Directed by Robert Aldrich
When I was younger – oh, about fourteen maybe? – I thought The Dirty Dozen was about the coolest movie going. And over the years, I’ve seen it several times. The other night I watched it once more, the first time in a very long while, and I think my view has altered somewhat from that first time I saw it.
I like to think I’ve a more objective, critical eye now but, who knows? Maybe I’m as full of you-know-what now as I was then.
The Dirty Dozen really is a good movie. It’s a kind of template for every action-adventure, testosterone-driven movie that has followed in its wake. As the quote on the DVD cover says, “Often imitated, never bettered.”
It partly accomplishes this by adroitly working an inherent contradiction. All of the primary characters (the Dirty Dozen plus Lee Marvin’s Major John Reisman) are in the military and all of them hate authority. Hmm.
That’s kind of like being a lifeguard and hating the water. And swimmers. And everything related to the beach.
All of these guys also have serious … umm, shall we say anger management issues? Whatever … somehow they all managed to get into the army. Of course, this may be partly because the military is portrayed as being largely run by morons. And this reflects a certain attitude prevalent at the time the movie was made – circa 1967.
The point is, there is a fundamental illogic in the movie. Chain of command is a basic given in the military, I would think, so the idea of these guys being in the military, much less taking on a key mission, is something of a stretch of common sense. But movies aren’t necessarily the proper place for logic. Emotion is the driving force and if it makes no sense, who cares? It feels right. Well, at least it feels good.
If you’re male, you can’t help but like these guys – especially Lee Marvin and Charles Bronson.
They’re tough, right-thinking guys stuck in a bad situation they must make the best of, and that they must (and do) accomplish while maintaining a sense of personal honour. (“He may be a killer but I respect him for sticking to his guns – no pun intended.”)
There is action, there is humour, there is conflict, and all of it done in a well-paced, nicely constructed way. But more importantly, there is Lee Marvin as Major Reisman. He is, oddly enough, the dominant authority figure in the film and, because of the type of authority figure he plays, he’s the glue that holds it all together. He isn’t just an authority figure, he’s a father figure. (No, I’m not trying to get psychological here but … well, that’s what he is and it is psychological.)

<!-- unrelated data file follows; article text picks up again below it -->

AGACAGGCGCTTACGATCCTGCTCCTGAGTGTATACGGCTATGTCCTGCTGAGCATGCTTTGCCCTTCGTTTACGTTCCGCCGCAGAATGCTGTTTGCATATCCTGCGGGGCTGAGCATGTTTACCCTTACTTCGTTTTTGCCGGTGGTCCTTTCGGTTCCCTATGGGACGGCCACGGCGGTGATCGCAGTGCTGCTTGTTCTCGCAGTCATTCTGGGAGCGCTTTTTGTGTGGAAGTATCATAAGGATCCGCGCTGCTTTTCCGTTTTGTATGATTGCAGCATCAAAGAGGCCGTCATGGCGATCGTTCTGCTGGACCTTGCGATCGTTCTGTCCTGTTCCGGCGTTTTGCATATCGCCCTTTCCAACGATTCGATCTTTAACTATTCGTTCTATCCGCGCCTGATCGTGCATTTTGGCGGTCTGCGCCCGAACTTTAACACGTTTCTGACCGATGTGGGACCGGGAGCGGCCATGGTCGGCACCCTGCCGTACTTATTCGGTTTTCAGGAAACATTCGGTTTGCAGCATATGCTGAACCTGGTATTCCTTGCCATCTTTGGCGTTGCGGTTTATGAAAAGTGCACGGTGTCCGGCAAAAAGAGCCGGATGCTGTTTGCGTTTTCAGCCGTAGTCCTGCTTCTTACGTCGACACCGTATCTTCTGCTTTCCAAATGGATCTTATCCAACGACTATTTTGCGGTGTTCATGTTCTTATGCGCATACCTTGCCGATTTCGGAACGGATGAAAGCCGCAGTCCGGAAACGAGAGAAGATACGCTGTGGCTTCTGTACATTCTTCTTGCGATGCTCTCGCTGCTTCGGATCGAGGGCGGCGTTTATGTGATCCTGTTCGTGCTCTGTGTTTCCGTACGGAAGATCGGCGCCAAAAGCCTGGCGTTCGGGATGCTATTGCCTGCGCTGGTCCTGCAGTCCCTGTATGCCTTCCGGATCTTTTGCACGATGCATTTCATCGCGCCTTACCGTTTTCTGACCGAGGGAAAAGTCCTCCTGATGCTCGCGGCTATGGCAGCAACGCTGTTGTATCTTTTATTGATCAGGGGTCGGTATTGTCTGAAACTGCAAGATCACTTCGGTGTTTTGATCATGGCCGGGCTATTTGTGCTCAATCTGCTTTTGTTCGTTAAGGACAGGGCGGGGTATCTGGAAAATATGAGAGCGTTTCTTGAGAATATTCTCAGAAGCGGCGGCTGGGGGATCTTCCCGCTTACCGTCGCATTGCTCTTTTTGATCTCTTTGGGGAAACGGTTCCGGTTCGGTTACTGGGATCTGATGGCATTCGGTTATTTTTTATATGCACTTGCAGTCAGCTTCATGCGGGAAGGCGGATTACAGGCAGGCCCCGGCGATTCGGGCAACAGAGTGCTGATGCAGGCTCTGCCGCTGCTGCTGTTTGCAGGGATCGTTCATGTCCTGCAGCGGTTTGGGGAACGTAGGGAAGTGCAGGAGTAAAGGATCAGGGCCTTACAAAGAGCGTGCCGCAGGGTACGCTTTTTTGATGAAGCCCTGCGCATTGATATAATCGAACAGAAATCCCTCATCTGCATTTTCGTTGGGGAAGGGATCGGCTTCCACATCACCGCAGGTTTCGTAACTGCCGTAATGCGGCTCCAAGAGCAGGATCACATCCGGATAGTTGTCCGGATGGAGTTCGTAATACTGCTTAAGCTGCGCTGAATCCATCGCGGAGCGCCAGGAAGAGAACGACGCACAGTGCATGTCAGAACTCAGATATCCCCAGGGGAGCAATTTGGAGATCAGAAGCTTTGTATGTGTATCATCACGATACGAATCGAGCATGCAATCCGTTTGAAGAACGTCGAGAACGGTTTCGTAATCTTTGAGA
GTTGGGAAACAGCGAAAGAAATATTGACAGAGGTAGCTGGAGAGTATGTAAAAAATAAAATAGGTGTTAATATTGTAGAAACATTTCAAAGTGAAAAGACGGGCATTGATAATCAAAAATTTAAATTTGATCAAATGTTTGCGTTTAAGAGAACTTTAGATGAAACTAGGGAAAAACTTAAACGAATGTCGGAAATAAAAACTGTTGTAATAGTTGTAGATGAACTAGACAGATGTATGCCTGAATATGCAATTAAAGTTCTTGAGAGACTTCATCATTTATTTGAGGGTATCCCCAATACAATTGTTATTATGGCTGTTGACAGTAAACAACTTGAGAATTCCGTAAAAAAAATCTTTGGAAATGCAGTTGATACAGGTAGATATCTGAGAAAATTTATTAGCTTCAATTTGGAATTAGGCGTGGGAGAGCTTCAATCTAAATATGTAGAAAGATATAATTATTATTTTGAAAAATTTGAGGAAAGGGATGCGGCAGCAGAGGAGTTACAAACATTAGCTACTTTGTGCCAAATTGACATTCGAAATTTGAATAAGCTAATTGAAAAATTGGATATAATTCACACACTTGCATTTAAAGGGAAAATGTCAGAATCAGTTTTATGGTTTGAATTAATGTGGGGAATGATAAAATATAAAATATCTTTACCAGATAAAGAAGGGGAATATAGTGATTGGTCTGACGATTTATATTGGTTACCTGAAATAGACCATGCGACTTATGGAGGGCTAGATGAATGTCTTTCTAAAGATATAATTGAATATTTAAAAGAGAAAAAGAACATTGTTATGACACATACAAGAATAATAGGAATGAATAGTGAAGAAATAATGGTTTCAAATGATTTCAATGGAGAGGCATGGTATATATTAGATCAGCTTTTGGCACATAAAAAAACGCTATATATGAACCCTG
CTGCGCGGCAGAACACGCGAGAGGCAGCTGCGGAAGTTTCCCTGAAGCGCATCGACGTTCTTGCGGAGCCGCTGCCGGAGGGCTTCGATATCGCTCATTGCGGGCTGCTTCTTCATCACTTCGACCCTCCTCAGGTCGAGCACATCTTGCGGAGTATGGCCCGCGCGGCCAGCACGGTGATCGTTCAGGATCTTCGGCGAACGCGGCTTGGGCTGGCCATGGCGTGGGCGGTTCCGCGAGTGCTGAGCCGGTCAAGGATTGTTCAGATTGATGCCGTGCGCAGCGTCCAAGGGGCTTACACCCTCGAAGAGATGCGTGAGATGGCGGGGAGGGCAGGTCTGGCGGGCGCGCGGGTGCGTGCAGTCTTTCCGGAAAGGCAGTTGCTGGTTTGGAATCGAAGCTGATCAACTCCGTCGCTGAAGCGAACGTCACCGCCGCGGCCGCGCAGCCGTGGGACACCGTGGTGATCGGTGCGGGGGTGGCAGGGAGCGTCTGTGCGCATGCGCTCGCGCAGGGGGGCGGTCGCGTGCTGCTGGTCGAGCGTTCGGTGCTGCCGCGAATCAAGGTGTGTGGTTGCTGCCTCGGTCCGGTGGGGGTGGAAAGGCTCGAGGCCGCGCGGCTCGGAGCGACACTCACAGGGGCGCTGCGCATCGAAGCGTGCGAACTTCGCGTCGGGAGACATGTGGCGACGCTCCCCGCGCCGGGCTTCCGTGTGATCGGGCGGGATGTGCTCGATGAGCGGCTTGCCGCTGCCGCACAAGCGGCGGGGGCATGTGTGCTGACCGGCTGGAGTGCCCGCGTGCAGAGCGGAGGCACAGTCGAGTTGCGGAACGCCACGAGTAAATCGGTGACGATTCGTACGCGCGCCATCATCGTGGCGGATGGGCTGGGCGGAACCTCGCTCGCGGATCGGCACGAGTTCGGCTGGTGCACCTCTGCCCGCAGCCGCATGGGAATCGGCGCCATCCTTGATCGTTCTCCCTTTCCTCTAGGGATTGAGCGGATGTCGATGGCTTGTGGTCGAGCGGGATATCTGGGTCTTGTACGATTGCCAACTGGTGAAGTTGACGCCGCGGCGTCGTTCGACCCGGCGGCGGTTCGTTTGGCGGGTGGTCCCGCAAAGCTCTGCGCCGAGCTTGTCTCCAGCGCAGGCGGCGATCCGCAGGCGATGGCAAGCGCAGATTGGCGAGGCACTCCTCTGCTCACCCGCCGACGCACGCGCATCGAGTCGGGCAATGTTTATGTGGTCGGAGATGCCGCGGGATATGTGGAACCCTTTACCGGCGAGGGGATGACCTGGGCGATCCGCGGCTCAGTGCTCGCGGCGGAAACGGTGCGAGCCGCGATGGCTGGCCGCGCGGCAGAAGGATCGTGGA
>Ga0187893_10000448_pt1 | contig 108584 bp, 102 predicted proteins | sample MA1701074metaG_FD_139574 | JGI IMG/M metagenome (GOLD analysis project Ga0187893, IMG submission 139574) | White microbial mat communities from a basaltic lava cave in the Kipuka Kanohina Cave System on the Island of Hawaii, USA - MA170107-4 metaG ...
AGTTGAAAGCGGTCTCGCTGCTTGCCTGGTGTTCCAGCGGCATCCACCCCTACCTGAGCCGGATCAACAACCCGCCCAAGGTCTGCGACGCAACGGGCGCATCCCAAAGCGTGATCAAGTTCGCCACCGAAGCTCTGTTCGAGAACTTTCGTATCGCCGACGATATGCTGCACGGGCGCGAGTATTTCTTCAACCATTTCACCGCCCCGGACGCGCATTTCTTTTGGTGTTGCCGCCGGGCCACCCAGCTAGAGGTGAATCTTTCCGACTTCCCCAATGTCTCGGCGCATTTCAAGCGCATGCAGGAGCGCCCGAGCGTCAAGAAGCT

For the audience (at least the males, especially those younger ones), he’s a patriarchal archetype. It’s his respect that is important to the Dirty Dozen. He earns it by being just as disrespectful of authority (the military) and maintaining a kind of personal code. You can’t help but want to be like him – tough and true. (Nasty? Yes. But in a good way.)
The problem with all of this is that while it certainly appeals on a gut, instinctive level to boys and men, it never puts it into a social context. In fact, it does just the opposite. This kind of “maleness” is fine within certain confines but without any reference to how the rest of the world lives, it means mayhem.
And that, of course, is what the film ultimately gives us. The film ends in an orgy of explosions, gunfire and dying people. For me at least, once these guys embark on the mission they’ve trained for, the movie kind of peters out (which is ironic since this is also when everything explodes).
Ultimately, this is an extremely well made movie. I still enjoy watching it though I have problems now with how it ends: killing people, however it’s done, however many they may be, is okay as long as they’re the bad guys and their friends. I don’t think I buy that reasoning.
At the risk of sounding school-marmish, for me The Dirty Dozen is essentially a teenage boy’s movie. It addresses and satisfies all the raging hormones but without a context for dealing with them in any kind of socially appropriate way.
In many ways, that seems to be the movie’s point. What if you could just let go and do what you want? Wouldn’t that be fun? And just beat the crap out of anyone who doesn’t like it? In a way, the movie is a kind of pornography of violence.
(But that was kind of popular in movies of the late sixties, early seventies.)
In a way, this movie makes an interesting companion to East of Eden. They both deal, to some degree, with rebellion. In East of Eden though, James Dean’s youthful rebelliousness is an attempt to find an identity and to become something. In The Dirty Dozen, the Dozen (who are rebels of a kind) seem to be rebellious because it’s fun to be an asshole. Rebellion for the sake of rebellion.
Watching it, the feeling I end up with is one of relief that I’ve grown up.
The image quality on this one is pretty lame. It’s surprising that it’s released as Warner until you realize that it’s MGM, which probably explains it. This is probably the same MGM release but now with the Warner logo tacked on.
It doesn’t matter. The point is that while watchable, overall this has some major flaws. It’s a poor print especially at those moments when the reels change. There is quite a bit of scratching etc. (plus those annoying circles to announce the coming reel change). Poor quality DVD. This transfer should have had at least some restoration done to it.